Shelley Dutton, a spokeswoman for Marymount, said school officials are waiting for the court's decision to determine their next step. In the meantime, she said, there are no plans for Marymount to withdraw from the agreement with McLean Youth Soccer because the school has been prevented from using the field. Marymount has suspended payments on its share of the field's cost.
"I just think it's a shame," Mendelsohn said. "All this controversy, being tied up in legal cases. The only ones being hurt are the athletes. I think it's a shame that a few neighbors can ruin it."
Jack Hannon, president of the West Lewinsville Heights Citizens Association, said: "It's clear to us McLean Youth Soccer has tried to run roughshod over everyone. It certainly did that with us" by declining to discuss the issues about the field.
The citizens group embarrassed McLean Youth Soccer by obtaining e-mails and letters from the county government that exposed the sports group's plan to charge third parties for using the publicly owned field.
The e-mails, which the citizens association released to local newspapers, revealed that McLean Youth Soccer board members had charged a sliding scale of fees to other area sports groups but called the charges "contributions" or a "registration fee." The highest fee was $125 for 90 minutes of playing time.
Alerted to the fees by the citizens group, Park Authority officials told McLean Youth Soccer in January that although they could accept third-party donations, "there can be no quid pro quo for field use or even the appearance of a quid pro quo for field use," according to Park Authority documents.
A month later, McLean Youth Soccer official Robert Hakim sent an e-mail to another official of the soccer group, Dave Stevenson, that said the group was "entitled to charge a 'registration fee' for the use of the field" by an outside organization sponsoring a soccer tournament. If McLean Youth Soccer did not charge a fee, said Hakim's e-mail, "the word will get out and our control over this valuable resource will be compromised."
Stevenson replied in an e-mail, "We must all be careful about the price issue. The county has made it clear that we cannot charge for field usage."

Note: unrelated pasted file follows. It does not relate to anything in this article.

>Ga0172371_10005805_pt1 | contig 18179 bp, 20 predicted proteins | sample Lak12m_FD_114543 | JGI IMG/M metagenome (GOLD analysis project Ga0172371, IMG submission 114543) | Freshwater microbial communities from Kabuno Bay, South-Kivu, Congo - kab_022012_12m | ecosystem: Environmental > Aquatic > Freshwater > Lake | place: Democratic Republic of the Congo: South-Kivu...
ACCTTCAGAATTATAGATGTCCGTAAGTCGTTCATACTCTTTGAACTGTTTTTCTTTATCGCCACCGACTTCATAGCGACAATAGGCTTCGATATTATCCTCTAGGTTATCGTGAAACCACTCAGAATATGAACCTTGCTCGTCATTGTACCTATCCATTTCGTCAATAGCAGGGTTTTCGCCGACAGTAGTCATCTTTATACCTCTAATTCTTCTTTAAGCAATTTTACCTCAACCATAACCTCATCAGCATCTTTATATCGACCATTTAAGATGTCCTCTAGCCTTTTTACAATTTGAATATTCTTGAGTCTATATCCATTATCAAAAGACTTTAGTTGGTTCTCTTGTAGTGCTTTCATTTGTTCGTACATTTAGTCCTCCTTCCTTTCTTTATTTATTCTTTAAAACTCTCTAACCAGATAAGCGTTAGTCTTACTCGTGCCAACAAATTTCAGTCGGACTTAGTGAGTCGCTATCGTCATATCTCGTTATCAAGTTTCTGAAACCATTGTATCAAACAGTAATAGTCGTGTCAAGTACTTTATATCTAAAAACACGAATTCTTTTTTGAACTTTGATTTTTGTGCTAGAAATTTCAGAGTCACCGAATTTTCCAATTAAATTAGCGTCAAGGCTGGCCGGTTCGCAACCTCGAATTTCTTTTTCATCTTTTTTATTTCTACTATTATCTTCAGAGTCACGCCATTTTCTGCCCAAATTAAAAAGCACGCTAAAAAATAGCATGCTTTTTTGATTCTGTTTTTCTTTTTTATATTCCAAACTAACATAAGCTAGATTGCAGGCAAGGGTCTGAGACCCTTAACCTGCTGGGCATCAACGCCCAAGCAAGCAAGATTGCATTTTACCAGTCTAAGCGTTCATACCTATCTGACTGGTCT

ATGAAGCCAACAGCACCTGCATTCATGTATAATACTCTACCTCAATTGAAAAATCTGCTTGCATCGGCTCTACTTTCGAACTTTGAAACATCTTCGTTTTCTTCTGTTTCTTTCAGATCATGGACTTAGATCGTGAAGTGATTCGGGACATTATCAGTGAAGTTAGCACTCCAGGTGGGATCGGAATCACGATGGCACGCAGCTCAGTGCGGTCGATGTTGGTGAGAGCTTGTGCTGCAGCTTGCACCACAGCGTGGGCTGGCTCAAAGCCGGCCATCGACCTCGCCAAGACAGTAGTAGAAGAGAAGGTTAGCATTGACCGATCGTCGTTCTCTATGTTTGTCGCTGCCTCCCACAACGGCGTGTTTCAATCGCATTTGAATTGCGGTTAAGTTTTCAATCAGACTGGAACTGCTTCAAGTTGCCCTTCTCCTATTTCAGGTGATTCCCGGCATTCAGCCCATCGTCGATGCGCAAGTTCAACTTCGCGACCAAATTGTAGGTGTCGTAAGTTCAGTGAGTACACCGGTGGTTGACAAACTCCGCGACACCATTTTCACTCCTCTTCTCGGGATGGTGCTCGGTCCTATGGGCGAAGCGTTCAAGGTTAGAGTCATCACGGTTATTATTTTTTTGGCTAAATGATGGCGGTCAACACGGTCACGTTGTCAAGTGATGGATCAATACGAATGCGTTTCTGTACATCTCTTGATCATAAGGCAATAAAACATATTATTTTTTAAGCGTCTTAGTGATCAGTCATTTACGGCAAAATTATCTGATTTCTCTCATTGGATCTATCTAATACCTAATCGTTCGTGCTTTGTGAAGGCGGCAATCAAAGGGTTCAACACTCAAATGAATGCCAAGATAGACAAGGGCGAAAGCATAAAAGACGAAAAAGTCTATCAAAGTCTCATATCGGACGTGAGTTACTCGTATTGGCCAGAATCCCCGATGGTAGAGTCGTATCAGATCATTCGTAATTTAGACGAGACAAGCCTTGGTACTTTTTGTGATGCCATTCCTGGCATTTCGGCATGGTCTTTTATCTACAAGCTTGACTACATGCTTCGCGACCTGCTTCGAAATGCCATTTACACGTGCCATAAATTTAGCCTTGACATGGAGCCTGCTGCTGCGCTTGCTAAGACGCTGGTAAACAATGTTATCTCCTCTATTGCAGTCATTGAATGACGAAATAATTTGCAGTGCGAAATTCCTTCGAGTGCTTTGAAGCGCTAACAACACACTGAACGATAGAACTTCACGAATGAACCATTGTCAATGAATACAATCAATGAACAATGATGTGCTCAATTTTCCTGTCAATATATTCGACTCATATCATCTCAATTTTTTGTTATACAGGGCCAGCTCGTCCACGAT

Parks officials, after questioning Stevenson, sent McLean Youth Soccer a stern warning in March to stop charging third parties for using the artificial-turf field and to refund any fees collected.
"I frankly do not believe that McLean Youth Soccer will be 'cleaning up its act' anytime soon," Park Authority official Brian Daly wrote Kane, the agency's director, prompting Kane's order to halt the fees.
Hakim, who was in charge of scheduling use of the field, said in an interview that he believed the agreement between the county and McLean Youth Soccer was open to interpretation as to whether the soccer group could charge fees.
The agreement "said we could charge outsiders to mitigate our costs for this field. People were calling me left and right offering to make contributions," Hakim said.
"I wasn't trying to hide this from anyone," Hakim said. "You'd think we were putting toxic-waste management in the park the way some of the neighbors were reacting. They are really making a mountain out of molehill. I make no apologies about what we did."
Hannon, of the citizens association, said, "They continue to position this . . . as a very small group of people that raised this whole issue. That's just not accurate at all."
He said other McLean neighborhood groups are supporting the West Lewinsville Heights organization.
McLean Youth Soccer spokesman Lesher said, "Our position on this is [that] what has transpired is a result of a misunderstanding."
He said McLean Youth Soccer officials never intended to charge for field use, although they did accept donations -- as the Park Authority allows -- that they intended to spend on maintenance and improvements for the field.
Instead of returning the fees collected improperly, the soccer group has asked Park Authority officials whether the money can be invested in the field. Parks officials have agreed to the request but have stressed that the money must be spent in a way that benefits all Lewinsville Park users, not just McLean Youth Soccer. The sports group's leaders also have agreed to a financial review of their books.
In a letter to the soccer group sent April 30, Kane, the parks director, also called on McLean Youth Soccer officials to adopt a formal resolution acknowledging "that they understand that fees . . . are prohibited," according to parks spokeswoman Judy Pedersen.
Kane said in a statement that he believes progress has been made toward resolving the dispute over fees. "We feel that we are working through the issues with McLean Youth Soccer," he said.
Lesher said the soccer group's enthusiasm for the new field could have affected the way McLean Youth Soccer officials initially sought to manage it. But he said the soccer board -- which has recently changed leadership -- had "the best intentions" and now is eager to put the controversy behind it.
"It definitely has been a learning experience," Lesher continued. "I'm not going to defend everything we did and say that we couldn't have done it better."